Release 16 introduced reliable multicast communication for the C-V2X sidelink, which is enabled by key foundational innovations such as utilizing distance as a new paradigm in the physical layer and addressing application-specific communication using NACKs. Using distance as a dimension, helps to achieve uniform communication range for both LOS and NLOS scenarios. Groups can form on-the-fly for exchanging messages with little to no overhead for group formation and dismantling. The superior reliability, extended range, low latency, and NLOS capabilities of 5G V2X allows it to support advanced safety use cases at higher vehicle speeds (~500kmph) and challenging road and traffic conditions. 5G Release 16 sidelink includes advanced positioning technology which comes specifically handy in poor GNSS reception areas such as a tunnel or a parking garage. Vehicles can continue to reliably communicate using 5G V2X sidelink for safe driving.
Our innovations in 5G V2X sidelink are setting the stage well for an enhanced autonomous driving experience, faster and efficient traveling, and reduced carbon emissions in addition to enhanced road safety for everyone. We are designing a two-stage control structure that allows efficient and flexible support for current and future applications, facilitating a clear forward compatibility path.
The significance of sidelink continues even in future 3GPP releases as we strive to extend sidelink capabilities from automotive to public safety and beyond.
In light of the FCC’s proposed transition phase from DSRC to C-V2X, the technologies can be separated by geography. C-V2X can be exercised in the U.S. with experimental license right now, giving road infrastructure owner-operators a head start on broad deployment of this critical safety technology.It is therefore important to understand in addition to the products available, that we cut through the haze of conjecture by others to refer to the published record on C-V2X performance.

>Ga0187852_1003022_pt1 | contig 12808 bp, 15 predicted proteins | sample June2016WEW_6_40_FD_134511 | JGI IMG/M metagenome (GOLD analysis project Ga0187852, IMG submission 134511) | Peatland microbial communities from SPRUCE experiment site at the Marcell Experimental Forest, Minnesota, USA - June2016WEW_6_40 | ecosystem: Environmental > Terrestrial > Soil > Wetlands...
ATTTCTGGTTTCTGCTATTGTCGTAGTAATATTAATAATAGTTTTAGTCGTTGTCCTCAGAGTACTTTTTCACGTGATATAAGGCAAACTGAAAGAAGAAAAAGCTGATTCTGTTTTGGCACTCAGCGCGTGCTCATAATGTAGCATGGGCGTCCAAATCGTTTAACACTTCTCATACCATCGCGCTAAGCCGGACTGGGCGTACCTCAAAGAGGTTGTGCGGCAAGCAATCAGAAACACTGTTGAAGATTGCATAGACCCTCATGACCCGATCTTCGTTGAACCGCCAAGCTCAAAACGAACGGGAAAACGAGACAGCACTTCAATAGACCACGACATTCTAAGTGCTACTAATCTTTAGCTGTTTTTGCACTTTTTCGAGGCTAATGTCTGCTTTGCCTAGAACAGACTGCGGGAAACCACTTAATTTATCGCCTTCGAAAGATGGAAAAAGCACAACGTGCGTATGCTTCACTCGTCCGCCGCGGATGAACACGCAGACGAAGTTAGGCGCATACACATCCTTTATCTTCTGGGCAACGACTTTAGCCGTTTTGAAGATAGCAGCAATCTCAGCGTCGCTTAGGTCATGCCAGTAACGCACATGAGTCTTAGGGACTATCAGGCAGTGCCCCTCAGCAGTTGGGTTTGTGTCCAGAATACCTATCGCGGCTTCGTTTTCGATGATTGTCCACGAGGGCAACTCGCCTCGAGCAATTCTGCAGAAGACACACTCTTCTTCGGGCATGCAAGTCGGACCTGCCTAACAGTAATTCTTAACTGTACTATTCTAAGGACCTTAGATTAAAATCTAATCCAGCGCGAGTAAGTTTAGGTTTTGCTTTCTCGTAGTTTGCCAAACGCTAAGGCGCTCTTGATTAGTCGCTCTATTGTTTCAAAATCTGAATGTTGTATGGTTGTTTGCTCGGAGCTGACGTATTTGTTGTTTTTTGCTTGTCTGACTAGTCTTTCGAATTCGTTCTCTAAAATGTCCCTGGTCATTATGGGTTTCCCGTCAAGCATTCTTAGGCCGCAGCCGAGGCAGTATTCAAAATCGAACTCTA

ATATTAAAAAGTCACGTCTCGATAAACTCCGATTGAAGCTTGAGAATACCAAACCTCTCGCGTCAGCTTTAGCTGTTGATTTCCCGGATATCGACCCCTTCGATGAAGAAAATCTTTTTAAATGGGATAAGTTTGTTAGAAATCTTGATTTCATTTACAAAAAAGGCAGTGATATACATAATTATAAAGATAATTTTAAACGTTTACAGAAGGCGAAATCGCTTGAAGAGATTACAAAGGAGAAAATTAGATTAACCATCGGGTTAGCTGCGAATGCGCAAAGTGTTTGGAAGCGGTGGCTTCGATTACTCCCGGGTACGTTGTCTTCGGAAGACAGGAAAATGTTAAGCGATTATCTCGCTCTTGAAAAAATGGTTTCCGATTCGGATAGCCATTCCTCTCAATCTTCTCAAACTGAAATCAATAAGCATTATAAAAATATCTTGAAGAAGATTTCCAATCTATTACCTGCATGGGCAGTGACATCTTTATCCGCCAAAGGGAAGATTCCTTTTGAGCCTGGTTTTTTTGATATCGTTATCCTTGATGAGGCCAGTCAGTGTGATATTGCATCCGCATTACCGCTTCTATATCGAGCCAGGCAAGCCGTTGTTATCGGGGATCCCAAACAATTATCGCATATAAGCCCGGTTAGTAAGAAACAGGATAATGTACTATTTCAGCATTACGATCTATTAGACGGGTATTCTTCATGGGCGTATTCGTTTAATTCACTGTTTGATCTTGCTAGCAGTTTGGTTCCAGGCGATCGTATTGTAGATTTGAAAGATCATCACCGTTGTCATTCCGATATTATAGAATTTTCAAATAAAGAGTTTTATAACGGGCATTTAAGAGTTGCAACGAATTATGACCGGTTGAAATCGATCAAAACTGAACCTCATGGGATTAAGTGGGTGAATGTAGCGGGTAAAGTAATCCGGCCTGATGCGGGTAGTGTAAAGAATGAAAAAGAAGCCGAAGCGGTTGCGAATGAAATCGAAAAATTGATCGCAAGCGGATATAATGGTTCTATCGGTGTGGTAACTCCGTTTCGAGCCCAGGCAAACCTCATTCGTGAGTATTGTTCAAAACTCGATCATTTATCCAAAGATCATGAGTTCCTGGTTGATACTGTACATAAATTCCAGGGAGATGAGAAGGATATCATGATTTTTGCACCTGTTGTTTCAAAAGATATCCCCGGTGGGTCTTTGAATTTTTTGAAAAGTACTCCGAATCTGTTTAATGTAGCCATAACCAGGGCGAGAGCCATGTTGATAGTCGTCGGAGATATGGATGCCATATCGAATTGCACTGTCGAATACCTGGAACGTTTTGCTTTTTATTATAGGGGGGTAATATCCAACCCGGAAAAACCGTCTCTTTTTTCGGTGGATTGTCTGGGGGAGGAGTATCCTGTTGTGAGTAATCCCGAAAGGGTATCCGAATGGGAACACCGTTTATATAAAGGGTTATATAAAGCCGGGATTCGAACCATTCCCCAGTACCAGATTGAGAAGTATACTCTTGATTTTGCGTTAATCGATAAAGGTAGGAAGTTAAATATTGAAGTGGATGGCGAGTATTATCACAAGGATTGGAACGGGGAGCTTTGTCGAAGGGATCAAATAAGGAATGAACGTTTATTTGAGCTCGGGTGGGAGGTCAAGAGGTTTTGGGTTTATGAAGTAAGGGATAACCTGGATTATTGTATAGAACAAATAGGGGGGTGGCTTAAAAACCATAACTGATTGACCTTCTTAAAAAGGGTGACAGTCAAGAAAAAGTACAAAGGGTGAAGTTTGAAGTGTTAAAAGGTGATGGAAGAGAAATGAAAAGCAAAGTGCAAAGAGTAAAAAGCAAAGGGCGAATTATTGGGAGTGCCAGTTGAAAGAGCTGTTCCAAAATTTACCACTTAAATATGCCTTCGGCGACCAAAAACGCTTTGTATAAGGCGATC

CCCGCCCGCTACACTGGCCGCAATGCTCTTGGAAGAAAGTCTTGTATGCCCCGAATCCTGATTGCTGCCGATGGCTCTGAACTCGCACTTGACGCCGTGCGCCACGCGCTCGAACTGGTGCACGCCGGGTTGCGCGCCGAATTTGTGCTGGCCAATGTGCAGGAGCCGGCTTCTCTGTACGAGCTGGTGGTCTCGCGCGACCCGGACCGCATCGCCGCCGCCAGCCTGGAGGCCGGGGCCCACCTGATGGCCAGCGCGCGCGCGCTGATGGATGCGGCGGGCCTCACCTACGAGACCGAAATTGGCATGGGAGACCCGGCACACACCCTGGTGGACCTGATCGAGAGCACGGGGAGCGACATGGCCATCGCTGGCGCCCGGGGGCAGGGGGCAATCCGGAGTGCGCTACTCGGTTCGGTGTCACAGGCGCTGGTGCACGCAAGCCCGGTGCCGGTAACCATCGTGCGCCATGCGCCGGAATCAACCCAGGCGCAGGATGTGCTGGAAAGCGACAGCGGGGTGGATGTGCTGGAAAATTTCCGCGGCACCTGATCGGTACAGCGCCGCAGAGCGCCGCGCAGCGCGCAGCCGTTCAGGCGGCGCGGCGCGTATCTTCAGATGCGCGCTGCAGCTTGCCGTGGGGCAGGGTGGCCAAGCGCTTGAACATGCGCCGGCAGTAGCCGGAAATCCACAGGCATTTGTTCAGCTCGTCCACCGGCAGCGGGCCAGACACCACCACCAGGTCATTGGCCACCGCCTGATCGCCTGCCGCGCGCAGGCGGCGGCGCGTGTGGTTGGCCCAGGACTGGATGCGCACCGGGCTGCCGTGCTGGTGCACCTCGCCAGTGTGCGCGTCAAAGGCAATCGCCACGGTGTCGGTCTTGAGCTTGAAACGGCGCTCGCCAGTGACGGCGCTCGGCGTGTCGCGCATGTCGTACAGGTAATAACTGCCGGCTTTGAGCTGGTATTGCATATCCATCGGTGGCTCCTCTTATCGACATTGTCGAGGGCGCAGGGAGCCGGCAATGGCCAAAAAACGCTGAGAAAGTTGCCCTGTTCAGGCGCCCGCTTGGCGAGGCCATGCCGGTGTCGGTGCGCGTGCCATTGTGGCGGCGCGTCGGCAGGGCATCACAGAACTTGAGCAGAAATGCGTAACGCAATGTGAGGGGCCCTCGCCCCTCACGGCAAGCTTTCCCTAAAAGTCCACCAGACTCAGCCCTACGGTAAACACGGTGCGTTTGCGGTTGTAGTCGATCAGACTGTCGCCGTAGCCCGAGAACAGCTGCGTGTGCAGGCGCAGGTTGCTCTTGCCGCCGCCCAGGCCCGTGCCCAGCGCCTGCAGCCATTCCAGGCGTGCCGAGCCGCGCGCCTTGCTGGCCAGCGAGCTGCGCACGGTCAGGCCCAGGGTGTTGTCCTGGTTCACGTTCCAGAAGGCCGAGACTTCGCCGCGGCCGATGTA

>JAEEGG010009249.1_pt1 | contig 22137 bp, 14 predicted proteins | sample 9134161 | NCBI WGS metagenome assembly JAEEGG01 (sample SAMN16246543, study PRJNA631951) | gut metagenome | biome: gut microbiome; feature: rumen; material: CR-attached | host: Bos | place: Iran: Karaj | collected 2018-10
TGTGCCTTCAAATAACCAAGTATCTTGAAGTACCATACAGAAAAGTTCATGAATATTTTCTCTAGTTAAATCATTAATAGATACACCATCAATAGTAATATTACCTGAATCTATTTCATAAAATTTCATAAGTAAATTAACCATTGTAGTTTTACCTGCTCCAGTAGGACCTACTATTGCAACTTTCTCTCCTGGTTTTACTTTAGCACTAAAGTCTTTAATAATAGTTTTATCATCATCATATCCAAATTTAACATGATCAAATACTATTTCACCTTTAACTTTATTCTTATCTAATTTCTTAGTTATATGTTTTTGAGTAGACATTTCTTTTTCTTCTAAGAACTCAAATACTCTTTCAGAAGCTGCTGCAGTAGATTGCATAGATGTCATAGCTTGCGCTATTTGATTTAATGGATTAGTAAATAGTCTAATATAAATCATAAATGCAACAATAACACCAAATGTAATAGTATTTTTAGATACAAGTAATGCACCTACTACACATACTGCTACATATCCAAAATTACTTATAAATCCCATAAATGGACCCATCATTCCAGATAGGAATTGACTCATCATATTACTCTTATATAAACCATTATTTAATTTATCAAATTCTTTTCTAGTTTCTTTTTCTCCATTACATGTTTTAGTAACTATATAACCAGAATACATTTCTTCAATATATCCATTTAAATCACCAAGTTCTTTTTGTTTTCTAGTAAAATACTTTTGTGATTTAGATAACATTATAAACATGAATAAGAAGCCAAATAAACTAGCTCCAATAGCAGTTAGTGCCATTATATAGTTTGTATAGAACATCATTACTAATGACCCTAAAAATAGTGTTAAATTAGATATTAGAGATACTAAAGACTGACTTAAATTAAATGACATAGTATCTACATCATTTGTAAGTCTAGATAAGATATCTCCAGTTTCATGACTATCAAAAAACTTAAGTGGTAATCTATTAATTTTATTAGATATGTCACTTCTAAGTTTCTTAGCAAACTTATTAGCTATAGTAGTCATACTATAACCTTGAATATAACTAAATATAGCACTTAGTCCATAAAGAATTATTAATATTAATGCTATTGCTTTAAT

To complement the technical story, accelerating the move to C-V2X, which is a 3GPP-based technology, will allow the U.S. to emerge as a market leader in the transportation ecosystem. As 5G research and penetration continues at breakneck speed across industries, C-V2X has a clear path for evolution to 5G V2X. This is important for automakers, infrastructure owner-operators, and the rest of the ecosystem wanting to maintain an edge over the competition in an extremely challenging environment. And while we are focusing on reliable connectivity on our roads, let’s be mindful that enhanced safety is the top priority.
1. 5GAA is a multi-industry global organization with more than 140 companies, including some of the most recognized leaders in automotive and telecommunications industries.